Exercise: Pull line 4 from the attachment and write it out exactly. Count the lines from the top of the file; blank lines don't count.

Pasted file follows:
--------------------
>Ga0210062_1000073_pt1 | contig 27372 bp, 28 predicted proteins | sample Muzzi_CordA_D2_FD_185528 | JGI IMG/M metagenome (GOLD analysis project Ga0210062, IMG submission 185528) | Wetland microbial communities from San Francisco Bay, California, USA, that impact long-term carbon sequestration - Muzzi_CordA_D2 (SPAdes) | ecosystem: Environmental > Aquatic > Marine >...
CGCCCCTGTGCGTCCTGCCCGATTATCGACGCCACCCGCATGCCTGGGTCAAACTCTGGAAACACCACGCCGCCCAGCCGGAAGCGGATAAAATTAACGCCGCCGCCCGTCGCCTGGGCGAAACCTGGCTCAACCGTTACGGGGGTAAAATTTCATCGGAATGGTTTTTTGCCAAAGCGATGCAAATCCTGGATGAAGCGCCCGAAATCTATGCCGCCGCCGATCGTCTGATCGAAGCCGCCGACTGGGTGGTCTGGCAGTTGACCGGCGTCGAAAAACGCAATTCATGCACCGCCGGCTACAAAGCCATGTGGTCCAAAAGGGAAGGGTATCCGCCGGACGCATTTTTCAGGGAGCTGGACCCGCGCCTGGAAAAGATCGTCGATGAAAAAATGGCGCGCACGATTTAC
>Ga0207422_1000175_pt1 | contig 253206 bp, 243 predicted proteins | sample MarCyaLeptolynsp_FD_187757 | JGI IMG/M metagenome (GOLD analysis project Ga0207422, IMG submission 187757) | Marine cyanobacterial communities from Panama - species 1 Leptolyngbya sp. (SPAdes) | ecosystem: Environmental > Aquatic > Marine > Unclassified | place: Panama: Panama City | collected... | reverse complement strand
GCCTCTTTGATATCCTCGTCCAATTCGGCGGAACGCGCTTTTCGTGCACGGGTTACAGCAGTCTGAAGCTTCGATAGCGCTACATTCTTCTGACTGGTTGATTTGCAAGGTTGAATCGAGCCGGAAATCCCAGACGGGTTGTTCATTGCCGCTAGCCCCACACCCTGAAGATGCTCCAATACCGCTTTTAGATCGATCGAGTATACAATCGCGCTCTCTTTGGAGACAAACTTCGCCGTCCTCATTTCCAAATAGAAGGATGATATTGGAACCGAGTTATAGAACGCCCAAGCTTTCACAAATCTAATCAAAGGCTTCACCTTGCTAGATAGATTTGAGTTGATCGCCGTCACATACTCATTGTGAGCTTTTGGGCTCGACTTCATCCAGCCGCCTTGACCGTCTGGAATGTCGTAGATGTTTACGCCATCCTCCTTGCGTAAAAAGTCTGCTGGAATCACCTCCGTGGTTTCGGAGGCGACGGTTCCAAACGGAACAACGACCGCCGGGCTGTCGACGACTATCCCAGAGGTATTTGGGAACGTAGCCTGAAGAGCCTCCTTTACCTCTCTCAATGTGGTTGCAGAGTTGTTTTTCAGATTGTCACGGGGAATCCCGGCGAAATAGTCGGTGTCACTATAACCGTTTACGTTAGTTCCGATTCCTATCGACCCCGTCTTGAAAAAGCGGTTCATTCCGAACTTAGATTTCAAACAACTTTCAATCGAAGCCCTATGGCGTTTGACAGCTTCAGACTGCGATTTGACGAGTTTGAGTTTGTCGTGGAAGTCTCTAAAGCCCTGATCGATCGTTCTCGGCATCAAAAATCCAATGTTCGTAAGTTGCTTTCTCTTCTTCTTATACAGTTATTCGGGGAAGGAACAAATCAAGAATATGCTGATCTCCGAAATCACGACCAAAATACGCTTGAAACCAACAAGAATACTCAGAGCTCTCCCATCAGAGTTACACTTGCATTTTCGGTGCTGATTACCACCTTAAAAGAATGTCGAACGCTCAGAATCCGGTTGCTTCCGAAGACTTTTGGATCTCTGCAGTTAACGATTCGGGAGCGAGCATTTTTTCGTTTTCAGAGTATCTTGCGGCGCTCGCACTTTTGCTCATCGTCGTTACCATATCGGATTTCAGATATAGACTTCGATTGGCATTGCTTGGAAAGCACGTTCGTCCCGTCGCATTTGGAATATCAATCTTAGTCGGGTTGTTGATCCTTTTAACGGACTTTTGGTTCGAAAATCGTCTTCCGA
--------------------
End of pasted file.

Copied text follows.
GCCTCTTTGATATCCTCGTCCAATTCGGCGGAACGCGCTTTTCGTGCACGGGTTACAGCAGTCTGAAGCTTCGATAGCGCTACATTCTTCTGACTGGTTGATTTGCAAGGTTGAATCGAGCCGGAAATCCCAGACGGGTTGTTCATTGCCGCTAGCCCCACACCCTGAAGATGCTCCAATACCGCTTTTAGATCGATCGAGTATACAATCGCGCTCTCTTTGGAGACAAACTTCGCCGTCCTCATTTCCAAATAGAAGGATGATATTGGAACCGAGTTATAGAACGCCCAAGCTTTCACAAATCTAATCAAAGGCTTCACCTTGCTAGATAGATTTGAGTTGATCGCCGTCACATACTCATTGTGAGCTTTTGGGCTCGACTTCATCCAGCCGCCTTGACCGTCTGGAATGTCGTAGATGTTTACGCCATCCTCCTTGCGTAAAAAGTCTGCTGGAATCACCTCCGTGGTTTCGGAGGCGACGGTTCCAAACGGAACAACGACCGCCGGGCTGTCGACGACTATCCCAGAGGTATTTGGGAACGTAGCCTGAAGAGCCTCCTTTACCTCTCTCAATGTGGTTGCAGAGTTGTTTTTCAGATTGTCACGGGGAATCCCGGCGAAATAGTCGGTGTCACTATAACCGTTTACGTTAGTTCCGATTCCTATCGACCCCGTCTTGAAAAAGCGGTTCATTCCGAACTTAGATTTCAAACAACTTTCAATCGAAGCCCTATGGCGTTTGACAGCTTCAGACTGCGATTTGACGAGTTTGAGTTTGTCGTGGAAGTCTCTAAAGCCCTGATCGATCGTTCTCGGCATCAAAAATCCAATGTTCGTAAGTTGCTTTCTCTTCTTCTTATACAGTTATTCGGGGAAGGAACAAATCAAGAATATGCTGATCTCCGAAATCACGACCAAAATACGCTTGAAACCAACAAGAATACTCAGAGCTCTCCCATCAGAGTTACACTTGCATTTTCGGTGCTGATTACCACCTTAAAAGAATGTCGAACGCTCAGAATCCGGTTGCTTCCGAAGACTTTTGGATCTCTGCAGTTAACGATTCGGGAGCGAGCATTTTTTCGTTTTCAGAGTATCTTGCGGCGCTCGCACTTTTGCTCATCGTCGTTACCATATCGGATTTCAGATATAGACTTCGATTGGCATTGCTTGGAAAGCACGTTCGTCCCGTCGCATTTGGAATATCAATCTTAGTCGGGTTGTTGATCCTTTTAACGGACTTTTGGTTCGAAAATCGTCTTCCGA